When a celebrity dies young, you can't help but wonder: What would have happened had they lived? This "alternate reality" list, half research and half speculation, attempts to answer that question for nine dead movie stars. My only criteria: they had to be under 50, they had to be at the peak of their careers, and they had to die during the current star-driven era, where popular actors are booked up for years. This list is all-male because the only female contenders had already slipped to the C-list (Brittany Murphy, Natalie Wood) or were singers first, actors a distant second (Whitney Houston, Aaliyah).
- John Belushi (1949-1982). In short: Ghostbusters. Dan Aykroyd had originally conceived Bill Murray's character for best pal Belushi. We also know that Spies Like Us was developed around the Belushi/Aykroyd partnership. (Aykroyd went on to make the film with Chevy Chase.) But Belushi, after the rom-com Continental Divide, clearly had ambitions beyond broad comedies: he was eyeing a turn as a Prohibition-era gangster in Sergio Leone's Once Upon a Time in America when he died. The part went to James Woods.
- River Phoenix (1970-1993). At the time of his demise, Phoenix was more ensemble player than leading man: he was just about to start work on Interview with the Vampire, in a supporting role that ultimately went to Christian Slater, and he may have costarred in the little-remembered Susan Sarandon vehicle Safe Passage. Many erroneously believe that Leonardo DiCaprio took over roles meant for Phoenix, from The Basketball Diaries to Titanic, but in fact Phoenix had already declared himself too old for Diaries, and we know James Cameron picked the puckish DiCaprio over the more mature, Phoenix-aping Jeremy Sisto for Titanic. If Phoenix had lived, his filmography would more likely have eaten into those of Ethan Hawke, Matt Damon, and brother Joaquin. Training Day, The Talented Mr. Ripley, and The Master – all were in his wheelhouse.
- Philip Seymour Hoffman (1967-2014). Ripley/Master player Hoffman was preparing to direct the Amy Adams-Jake Gyllenhaal drama Ezekiel Moss and star in the Showtime series Happyish when he overdosed on heroin. Because of those two time-consuming projects, Hoffman had no big-screen acting engagements lined up after the final Hunger Games installment. As he was such a unique character type, it's hard to say what future films he could have appeared in. I came up with Steve Jobs (as Steve Wozniak), The Big Short, Spotlight, The Shape of Water, and maybe Sicario. Lots of S'es.
- Heath Ledger (1979-2008). It still kind of stings that Ledger lost the Best Actor Oscar for Brokeback Mountain to Hoffman for Capote, but now both men have Oscars and both men are dead. Certainly, Ledger's career was white-hot after his incendiary turn in The Dark Knight. If he had lived, would The Dark Knight Rises have been retooled to include his Joker? Ledger's family says yes. He was also supposed to star in a drama called The Queen's Gambit; that it was never made is a testament to how much a film relies on star power for funding. Anyway, Ledger, a handsome young lead with enormous range, would have had his pick of any number of projects: 127 Hours, Mad Max: Fury Road, The Revenant, Inception, La La Land... the list is endless.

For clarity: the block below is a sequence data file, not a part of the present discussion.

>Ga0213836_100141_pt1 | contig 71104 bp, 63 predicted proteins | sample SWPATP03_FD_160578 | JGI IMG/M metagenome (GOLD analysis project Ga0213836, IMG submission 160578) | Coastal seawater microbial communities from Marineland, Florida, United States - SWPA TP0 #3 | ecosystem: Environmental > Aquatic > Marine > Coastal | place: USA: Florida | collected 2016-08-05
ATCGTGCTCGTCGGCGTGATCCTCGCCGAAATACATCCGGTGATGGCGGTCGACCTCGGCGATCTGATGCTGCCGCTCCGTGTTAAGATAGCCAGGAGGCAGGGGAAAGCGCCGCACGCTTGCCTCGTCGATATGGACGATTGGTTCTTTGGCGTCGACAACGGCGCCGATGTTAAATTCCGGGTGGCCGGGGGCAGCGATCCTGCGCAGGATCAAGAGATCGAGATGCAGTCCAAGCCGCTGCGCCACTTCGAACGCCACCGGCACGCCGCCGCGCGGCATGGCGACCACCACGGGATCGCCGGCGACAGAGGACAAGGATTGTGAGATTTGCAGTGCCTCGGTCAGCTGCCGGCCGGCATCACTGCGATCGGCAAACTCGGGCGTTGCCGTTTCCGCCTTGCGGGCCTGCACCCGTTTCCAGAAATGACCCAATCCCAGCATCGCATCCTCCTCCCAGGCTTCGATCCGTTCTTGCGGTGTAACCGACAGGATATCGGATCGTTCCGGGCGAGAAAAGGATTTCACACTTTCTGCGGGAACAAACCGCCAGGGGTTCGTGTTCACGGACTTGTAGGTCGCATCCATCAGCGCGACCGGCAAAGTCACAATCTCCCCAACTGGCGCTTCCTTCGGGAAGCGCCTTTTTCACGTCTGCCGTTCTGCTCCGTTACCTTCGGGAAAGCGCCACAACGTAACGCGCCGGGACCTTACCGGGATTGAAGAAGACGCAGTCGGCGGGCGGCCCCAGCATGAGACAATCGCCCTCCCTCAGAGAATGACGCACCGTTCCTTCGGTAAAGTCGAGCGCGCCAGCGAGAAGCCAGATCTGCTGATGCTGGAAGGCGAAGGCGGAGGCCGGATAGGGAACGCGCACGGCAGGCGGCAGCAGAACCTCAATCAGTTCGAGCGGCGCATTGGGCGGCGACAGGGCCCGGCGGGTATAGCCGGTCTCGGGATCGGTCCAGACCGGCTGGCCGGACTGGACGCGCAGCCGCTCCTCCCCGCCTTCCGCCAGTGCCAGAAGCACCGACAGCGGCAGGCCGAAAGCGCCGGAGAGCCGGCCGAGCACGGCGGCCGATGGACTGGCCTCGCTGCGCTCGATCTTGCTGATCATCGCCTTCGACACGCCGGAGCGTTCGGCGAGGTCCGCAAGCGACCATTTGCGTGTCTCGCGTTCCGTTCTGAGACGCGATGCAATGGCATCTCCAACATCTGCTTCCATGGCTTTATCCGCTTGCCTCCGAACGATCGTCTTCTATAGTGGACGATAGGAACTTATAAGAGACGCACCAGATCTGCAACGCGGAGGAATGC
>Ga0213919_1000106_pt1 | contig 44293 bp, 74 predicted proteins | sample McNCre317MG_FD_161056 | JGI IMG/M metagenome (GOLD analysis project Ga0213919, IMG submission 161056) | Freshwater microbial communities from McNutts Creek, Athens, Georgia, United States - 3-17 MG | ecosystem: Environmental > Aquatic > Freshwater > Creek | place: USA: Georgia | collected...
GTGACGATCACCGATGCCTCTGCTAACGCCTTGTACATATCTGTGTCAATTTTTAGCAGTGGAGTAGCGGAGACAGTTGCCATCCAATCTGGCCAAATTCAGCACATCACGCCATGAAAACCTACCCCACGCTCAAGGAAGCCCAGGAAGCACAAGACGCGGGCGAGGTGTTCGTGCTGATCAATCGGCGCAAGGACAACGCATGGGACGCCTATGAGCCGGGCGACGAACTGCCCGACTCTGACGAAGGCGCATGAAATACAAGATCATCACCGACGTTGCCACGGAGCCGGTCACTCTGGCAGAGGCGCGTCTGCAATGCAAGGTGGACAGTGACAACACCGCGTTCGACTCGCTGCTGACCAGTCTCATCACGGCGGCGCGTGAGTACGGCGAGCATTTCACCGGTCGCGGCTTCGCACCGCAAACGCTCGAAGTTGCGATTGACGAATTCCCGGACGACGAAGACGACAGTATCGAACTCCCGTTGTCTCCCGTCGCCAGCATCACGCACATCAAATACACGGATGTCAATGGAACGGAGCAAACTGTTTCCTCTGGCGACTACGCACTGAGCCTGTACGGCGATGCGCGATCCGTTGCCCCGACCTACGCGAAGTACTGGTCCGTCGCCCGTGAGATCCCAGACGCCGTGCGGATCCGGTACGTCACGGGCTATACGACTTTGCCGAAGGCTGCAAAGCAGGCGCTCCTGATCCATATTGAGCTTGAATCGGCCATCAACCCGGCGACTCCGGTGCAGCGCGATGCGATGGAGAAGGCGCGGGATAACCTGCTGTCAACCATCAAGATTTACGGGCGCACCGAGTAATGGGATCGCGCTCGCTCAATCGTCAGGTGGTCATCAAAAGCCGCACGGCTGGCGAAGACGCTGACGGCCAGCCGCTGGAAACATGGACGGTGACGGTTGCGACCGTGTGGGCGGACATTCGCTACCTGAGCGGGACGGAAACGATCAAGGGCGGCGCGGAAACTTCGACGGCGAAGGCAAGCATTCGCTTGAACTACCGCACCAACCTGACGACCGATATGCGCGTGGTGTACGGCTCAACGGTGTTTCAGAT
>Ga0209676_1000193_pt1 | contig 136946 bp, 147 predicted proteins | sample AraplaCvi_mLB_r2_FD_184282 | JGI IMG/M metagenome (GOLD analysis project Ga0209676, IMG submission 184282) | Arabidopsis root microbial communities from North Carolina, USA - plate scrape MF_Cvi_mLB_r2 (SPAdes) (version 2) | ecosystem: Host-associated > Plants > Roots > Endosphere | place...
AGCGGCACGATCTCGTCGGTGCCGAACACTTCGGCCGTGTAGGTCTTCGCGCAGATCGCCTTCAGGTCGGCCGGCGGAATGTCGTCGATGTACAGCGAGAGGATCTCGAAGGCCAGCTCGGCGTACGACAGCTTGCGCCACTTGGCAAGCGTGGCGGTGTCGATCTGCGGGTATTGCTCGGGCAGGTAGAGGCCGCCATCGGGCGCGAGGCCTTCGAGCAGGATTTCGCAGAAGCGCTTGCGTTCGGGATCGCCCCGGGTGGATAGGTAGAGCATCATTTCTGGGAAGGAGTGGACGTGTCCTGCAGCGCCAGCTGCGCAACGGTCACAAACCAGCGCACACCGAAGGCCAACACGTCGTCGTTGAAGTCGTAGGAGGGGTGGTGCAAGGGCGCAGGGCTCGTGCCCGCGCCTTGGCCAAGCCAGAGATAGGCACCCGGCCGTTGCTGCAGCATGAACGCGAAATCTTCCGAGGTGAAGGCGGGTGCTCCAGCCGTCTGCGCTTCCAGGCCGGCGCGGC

- Chris Farley (1964-1997). Farley was nearly finished voicing the title role on Shrek when he OD'ed, so that franchise would have been a major part of his career. Other movies he was attached to were never made, but it's easy to assume that several Kevin James roles would have been Farley's, from Paul Blart: Mall Cop to Zookeeper. Some say Farley might have moved on to dramatic work, but I'm doubtful he had the chops.
- John Candy (1950-1994). As with Belushi and Farley, Candy was considered for a lot of "funny fat guy" roles in movies that never happened: adaptations of A Confederacy of Dunces and The Incomperable Atuk, and a Fatty Arbuckle biopic. But when he died, Candy's career was at a crossroads. On the one hand, he was quite good in JFK, displaying an aptitude for serious work. On the other, his final films were the vile comedies Canadian Bacon and Wagons East! He was meant to voice a character in Pocahontas that was scrapped after his death. After that? We could wish for ensemble hits like Anchorman, Ocean's 11, or Waiting for Guffman, but in reality Candy was attached to yet more vile comedies: Gone Fishin' and Holy Man.
- Phil Hartman (1948-1998). The bummer about these funnymen dying in the '90s is that none of them got to partake in the smarter, hipper comedies of the 21st century. The hugely talented Hartman, who shone so brightly on SNL and The Simpsons, never headlined a decent movie; the dreadful Houseguest, costarring Sinbad, was his only vehicle. Hartman's glib persona would have been a good fit for black comedies like Burn After Reading and Tropic Thunder, though he surely would have been a bigger name in animated films.
- Brandon Lee (1965-1993). Would Lee's breakthrough vehicle The Crow have still been a hit, had its star survived the production? I think so. As for subsequent films, well, if anybody was born to star in The Matrix, it would have been Brandon Lee.
- Paul Walker. Sometimes you don't need to speculate: Walker would have continued to do Fast and Furious sequels until the end of time.